How would you respond to someone who tells you they don't believe in G-d?
Everyone has their own ideas of what is and what isn't, so you have to feel your way around to see what might open them up. Mostly, when someone says that they do not believe in G-d they mean that they do not believe in an ancient old grey-bearded man who sits on a throne somewhere in heaven. If they tell me that, I tell them that I agree with them.
Then, there are those who like to say that they do not believe in a Creator. I tell them that the entire world, including the scientists believed like him for thousands of years. They laughed at the Torah for claiming that the world had been created. The scientists believed that the world has always been here.
Then, rather recently they came up with the Big Bang theory, i.e. that the Universe was created with a big bang around fifty billion years ago. They changed their minds some 50 years ago, and now say the Big Bang happened only 13 billion or so years ago. But science can change their mind whenever it wants and no one throws science away. Unlike the Torah which has never changed.
Now, since everyone agrees with the Torah, i.e. that the world has been created, and by what they call a Big Bang, and we call G-d speaking, the question has to be, how did the Torah know that the world was created? No one could have been there to witness the creation and write it down, so how was it recorded in the Torah? The story of creation in the Torah had to come from somewhere higher than creation.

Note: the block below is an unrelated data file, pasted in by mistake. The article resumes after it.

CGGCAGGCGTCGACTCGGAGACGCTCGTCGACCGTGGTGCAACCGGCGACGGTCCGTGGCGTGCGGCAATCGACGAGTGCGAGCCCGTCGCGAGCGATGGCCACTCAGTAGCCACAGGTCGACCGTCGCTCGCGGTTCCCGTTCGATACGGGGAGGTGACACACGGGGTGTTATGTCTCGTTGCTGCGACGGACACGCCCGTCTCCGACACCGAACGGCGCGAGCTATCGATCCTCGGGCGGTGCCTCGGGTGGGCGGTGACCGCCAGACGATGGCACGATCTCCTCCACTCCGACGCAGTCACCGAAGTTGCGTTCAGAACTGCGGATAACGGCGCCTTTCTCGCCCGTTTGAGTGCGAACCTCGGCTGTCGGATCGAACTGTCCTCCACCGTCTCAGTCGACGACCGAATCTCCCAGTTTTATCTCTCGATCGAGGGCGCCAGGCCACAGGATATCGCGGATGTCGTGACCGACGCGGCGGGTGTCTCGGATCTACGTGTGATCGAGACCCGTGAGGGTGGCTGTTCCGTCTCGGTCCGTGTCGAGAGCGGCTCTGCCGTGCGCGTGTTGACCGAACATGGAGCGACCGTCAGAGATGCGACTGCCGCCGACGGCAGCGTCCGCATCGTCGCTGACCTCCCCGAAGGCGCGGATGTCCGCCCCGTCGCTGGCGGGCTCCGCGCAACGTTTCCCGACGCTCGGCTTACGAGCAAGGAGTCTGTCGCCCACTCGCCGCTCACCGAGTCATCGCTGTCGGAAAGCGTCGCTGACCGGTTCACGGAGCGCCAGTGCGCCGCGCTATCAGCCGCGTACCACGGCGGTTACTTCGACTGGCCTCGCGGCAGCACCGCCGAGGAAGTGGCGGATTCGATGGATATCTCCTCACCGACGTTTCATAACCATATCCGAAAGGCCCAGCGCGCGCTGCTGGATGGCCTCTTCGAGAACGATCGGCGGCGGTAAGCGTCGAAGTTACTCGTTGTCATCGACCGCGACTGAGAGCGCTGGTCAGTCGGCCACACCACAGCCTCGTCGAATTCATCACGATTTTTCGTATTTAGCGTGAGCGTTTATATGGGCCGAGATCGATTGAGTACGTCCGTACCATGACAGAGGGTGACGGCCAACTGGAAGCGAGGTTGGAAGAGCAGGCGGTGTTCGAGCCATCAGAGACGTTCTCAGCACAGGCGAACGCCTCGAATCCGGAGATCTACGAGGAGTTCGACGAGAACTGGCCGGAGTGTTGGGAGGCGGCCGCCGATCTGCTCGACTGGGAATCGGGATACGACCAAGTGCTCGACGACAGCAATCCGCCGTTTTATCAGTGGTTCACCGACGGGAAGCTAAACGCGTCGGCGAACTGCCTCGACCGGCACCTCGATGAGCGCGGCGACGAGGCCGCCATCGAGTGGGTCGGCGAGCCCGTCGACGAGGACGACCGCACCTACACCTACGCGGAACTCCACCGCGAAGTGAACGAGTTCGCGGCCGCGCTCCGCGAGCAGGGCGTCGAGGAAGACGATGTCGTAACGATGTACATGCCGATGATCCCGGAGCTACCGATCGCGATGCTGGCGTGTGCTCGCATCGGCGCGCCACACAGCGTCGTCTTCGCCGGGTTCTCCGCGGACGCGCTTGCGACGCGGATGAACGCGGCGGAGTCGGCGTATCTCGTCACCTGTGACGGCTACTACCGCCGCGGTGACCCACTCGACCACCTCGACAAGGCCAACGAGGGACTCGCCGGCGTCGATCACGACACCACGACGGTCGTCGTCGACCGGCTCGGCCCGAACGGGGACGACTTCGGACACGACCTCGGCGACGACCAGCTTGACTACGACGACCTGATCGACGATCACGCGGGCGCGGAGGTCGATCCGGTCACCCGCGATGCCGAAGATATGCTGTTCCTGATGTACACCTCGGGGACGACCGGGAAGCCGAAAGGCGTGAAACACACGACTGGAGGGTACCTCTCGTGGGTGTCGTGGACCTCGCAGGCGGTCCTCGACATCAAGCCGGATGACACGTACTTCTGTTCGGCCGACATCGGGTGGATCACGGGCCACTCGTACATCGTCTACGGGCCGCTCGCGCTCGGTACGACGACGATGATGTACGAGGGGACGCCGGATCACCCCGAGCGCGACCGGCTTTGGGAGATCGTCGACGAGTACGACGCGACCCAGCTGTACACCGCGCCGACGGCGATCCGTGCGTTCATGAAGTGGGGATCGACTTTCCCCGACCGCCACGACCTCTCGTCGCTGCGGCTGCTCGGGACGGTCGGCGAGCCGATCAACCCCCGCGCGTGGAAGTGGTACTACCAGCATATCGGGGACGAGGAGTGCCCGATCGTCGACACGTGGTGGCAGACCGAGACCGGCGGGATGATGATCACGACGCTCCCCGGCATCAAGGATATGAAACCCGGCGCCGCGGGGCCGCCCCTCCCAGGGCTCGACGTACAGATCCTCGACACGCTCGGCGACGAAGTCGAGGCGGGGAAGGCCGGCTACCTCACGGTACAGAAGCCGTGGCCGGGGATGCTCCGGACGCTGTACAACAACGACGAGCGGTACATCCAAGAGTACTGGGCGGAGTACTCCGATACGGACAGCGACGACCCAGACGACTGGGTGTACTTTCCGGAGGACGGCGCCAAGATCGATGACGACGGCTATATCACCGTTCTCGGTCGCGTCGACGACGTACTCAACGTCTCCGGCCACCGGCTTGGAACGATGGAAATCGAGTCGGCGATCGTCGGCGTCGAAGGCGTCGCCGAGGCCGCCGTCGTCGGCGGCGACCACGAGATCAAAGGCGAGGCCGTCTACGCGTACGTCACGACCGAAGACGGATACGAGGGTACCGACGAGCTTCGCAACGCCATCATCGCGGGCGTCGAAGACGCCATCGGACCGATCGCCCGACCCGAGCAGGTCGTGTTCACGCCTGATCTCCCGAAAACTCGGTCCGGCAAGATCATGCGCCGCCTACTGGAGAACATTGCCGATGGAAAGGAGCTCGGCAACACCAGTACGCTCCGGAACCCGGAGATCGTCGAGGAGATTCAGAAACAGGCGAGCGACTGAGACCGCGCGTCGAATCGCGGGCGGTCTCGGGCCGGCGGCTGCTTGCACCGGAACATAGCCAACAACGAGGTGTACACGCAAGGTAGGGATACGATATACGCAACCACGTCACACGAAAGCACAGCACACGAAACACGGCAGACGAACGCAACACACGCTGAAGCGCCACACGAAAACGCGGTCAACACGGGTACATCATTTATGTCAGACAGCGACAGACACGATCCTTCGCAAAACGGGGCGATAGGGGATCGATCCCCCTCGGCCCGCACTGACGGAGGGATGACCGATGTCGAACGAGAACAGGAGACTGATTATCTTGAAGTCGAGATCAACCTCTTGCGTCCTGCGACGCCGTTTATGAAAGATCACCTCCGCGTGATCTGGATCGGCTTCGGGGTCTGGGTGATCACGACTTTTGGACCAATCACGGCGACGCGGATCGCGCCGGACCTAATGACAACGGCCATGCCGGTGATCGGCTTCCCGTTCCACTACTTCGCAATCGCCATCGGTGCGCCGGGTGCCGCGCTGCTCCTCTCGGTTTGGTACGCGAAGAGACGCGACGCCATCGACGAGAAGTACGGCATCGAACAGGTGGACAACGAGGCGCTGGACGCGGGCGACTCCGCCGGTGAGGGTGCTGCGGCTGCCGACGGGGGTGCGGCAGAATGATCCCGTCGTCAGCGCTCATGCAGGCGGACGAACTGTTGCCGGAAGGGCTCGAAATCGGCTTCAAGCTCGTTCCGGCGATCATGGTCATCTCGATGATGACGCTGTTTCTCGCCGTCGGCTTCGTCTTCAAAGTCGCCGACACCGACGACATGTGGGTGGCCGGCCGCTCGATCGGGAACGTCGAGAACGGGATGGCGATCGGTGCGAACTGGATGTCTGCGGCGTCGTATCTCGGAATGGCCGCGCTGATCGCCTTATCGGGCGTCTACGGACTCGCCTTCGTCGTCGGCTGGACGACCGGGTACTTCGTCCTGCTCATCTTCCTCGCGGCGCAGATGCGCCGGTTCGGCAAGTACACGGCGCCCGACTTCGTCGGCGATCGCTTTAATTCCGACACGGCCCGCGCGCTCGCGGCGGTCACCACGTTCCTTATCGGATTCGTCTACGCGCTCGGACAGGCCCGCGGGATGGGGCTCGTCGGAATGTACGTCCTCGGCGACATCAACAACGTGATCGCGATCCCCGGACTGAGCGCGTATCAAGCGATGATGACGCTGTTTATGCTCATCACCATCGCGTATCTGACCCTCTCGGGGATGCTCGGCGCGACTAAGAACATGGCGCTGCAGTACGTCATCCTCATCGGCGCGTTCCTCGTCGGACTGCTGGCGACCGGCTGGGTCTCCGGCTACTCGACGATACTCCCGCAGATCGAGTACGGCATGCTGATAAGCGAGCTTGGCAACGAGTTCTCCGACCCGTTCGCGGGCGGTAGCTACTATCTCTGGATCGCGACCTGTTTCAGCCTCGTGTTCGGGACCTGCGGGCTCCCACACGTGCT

As to belief in G-d, what usually works for me is to ask them if they believe in Existence. Most will say 'yes,' but some who have read Buddhist ideas might say that nothing exists. When someone says that to me I usually answer, "If you do not exist there is no sense in talking to you," which might be funny, but it doesn't solve the problem.
If they say that they do believe in existence, I ask them if they believe that all existence is one. If they agree, I ask if they believe that existence is everywhere, even in the empty space. If they agree then I tell them, "G-d's most holy Name is Existence.[i] It is not that you do not believe in G-d. You believe in G-d, but you call Him Existence, which is fine…and we call Him G-d."
[i] Yud Kay Vav Kay – The meaning of this Name is Self Existence